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Cruise lines will soon be able to begin test voyages in U.S. waters with volunteer passengers who will help check if ships can sail safely during a pandemic.
The Centers for Disease Control and Prevention on Wednesday gave ship operators the final technical guidelines for the test. CDC action is a step toward a resumption of cruises in U.S. waters, possibly in July, for the first time since March 2020.
A spokeswoman for the cruise industry trade group said the group was reviewing CDC instructions.
Each internship cruise (lasting two to seven days) must have enough passengers to meet at least 10% of the ship’s capacity. Volunteers must be over the age of 18 and be fully vaccinated or free of medical conditions that put them at risk for severe COVID-19.
The ship’s operator must tell passengers that they are simulating unproven safety measures “and that sailing during a pandemic is an intrinsically risky activity,” CDC guidelines state.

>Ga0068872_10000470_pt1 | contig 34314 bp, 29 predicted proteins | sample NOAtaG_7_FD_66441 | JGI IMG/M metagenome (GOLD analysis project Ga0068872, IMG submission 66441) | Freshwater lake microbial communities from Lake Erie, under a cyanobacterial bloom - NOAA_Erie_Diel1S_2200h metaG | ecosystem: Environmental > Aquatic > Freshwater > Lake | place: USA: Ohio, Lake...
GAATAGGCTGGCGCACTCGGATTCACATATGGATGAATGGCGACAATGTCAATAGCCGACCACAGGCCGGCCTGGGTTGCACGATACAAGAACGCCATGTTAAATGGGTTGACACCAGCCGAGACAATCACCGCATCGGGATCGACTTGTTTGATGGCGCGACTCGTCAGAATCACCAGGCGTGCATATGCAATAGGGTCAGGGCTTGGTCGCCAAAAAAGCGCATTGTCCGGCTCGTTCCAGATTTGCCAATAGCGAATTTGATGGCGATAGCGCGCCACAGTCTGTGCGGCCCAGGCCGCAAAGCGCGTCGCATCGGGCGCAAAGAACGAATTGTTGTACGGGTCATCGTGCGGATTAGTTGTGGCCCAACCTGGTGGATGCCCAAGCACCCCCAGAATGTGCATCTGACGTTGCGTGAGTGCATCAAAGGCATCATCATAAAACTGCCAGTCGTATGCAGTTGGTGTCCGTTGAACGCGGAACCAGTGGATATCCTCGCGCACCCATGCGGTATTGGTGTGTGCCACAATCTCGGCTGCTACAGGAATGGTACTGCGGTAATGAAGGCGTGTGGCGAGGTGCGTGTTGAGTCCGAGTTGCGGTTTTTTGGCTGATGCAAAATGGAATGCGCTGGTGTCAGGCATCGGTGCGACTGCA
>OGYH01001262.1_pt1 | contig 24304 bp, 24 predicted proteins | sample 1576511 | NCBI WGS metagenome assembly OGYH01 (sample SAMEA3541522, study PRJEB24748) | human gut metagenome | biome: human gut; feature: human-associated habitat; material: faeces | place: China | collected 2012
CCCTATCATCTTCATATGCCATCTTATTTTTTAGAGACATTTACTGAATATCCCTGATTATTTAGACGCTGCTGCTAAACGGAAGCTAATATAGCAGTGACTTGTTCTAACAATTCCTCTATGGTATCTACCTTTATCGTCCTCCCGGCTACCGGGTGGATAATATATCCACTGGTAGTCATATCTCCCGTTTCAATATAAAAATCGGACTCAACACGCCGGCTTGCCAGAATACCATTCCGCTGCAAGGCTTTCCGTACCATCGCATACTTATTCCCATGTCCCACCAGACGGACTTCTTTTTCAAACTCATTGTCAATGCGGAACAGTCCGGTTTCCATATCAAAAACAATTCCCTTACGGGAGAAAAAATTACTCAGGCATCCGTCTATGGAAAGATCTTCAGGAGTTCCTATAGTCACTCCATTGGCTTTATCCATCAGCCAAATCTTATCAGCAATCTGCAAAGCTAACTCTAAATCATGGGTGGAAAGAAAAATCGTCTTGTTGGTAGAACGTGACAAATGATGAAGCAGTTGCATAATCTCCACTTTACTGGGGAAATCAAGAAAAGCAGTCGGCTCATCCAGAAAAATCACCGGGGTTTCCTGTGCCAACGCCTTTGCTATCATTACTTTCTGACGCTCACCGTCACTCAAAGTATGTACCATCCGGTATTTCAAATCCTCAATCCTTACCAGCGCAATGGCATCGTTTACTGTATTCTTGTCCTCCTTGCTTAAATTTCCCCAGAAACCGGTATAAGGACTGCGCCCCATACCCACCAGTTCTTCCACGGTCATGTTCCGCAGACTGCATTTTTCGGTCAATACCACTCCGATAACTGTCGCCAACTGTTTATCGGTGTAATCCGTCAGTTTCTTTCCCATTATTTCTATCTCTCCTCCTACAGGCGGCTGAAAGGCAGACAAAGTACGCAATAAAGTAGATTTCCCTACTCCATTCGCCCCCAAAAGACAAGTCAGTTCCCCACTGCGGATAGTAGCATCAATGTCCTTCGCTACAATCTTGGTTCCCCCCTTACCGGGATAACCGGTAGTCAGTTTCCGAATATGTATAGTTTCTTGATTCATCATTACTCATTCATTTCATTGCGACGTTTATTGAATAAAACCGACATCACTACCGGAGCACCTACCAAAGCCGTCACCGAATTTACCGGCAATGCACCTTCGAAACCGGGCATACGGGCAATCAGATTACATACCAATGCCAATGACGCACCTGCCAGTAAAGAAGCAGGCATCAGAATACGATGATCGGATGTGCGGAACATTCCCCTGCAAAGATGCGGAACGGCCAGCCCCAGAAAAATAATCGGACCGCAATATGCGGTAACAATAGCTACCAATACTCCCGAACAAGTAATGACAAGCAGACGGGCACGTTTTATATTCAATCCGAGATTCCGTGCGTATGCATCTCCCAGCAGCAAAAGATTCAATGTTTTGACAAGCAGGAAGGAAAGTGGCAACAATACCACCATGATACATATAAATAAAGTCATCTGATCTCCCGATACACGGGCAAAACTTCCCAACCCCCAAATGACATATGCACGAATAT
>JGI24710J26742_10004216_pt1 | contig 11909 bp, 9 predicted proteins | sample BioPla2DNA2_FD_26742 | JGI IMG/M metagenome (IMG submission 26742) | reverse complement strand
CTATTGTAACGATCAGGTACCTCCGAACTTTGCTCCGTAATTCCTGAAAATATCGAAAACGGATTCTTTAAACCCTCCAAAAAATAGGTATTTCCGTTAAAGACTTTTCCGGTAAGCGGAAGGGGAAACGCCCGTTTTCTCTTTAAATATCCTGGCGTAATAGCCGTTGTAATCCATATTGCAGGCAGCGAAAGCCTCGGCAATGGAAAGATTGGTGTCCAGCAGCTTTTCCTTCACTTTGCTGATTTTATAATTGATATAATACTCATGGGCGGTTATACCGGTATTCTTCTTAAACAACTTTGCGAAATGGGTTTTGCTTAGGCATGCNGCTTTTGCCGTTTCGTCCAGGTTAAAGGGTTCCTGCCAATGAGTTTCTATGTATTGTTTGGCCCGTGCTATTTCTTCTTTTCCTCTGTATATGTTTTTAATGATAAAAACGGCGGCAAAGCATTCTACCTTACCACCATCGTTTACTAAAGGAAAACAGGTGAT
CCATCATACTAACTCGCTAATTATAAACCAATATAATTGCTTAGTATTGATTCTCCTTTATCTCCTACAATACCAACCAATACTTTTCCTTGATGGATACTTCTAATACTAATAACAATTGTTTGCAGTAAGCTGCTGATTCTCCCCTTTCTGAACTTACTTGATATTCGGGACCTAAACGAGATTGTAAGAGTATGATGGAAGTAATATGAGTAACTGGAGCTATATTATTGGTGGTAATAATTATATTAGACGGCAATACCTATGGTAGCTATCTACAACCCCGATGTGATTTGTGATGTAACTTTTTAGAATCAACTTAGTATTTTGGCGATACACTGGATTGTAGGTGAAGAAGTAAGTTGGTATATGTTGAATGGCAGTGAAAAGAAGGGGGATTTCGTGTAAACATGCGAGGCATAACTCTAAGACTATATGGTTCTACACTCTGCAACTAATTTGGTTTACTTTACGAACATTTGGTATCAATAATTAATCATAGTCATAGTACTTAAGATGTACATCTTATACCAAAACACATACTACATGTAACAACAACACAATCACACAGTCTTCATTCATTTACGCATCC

Passengers should be screened for symptoms of COVID-19 before and after the trip, and should be tested at least 75% at the end.
Restrictions on board include facial masks and social distancing. The CDC will allow guided land excursions (without wandering alone) if tour operators follow certain standards.
Ships must do at least one practice before resuming regular cruises in U.S. waters, although operators will be able to avoid the requirement if they ensure that 98% of the crew and 95% of passengers are vaccinated.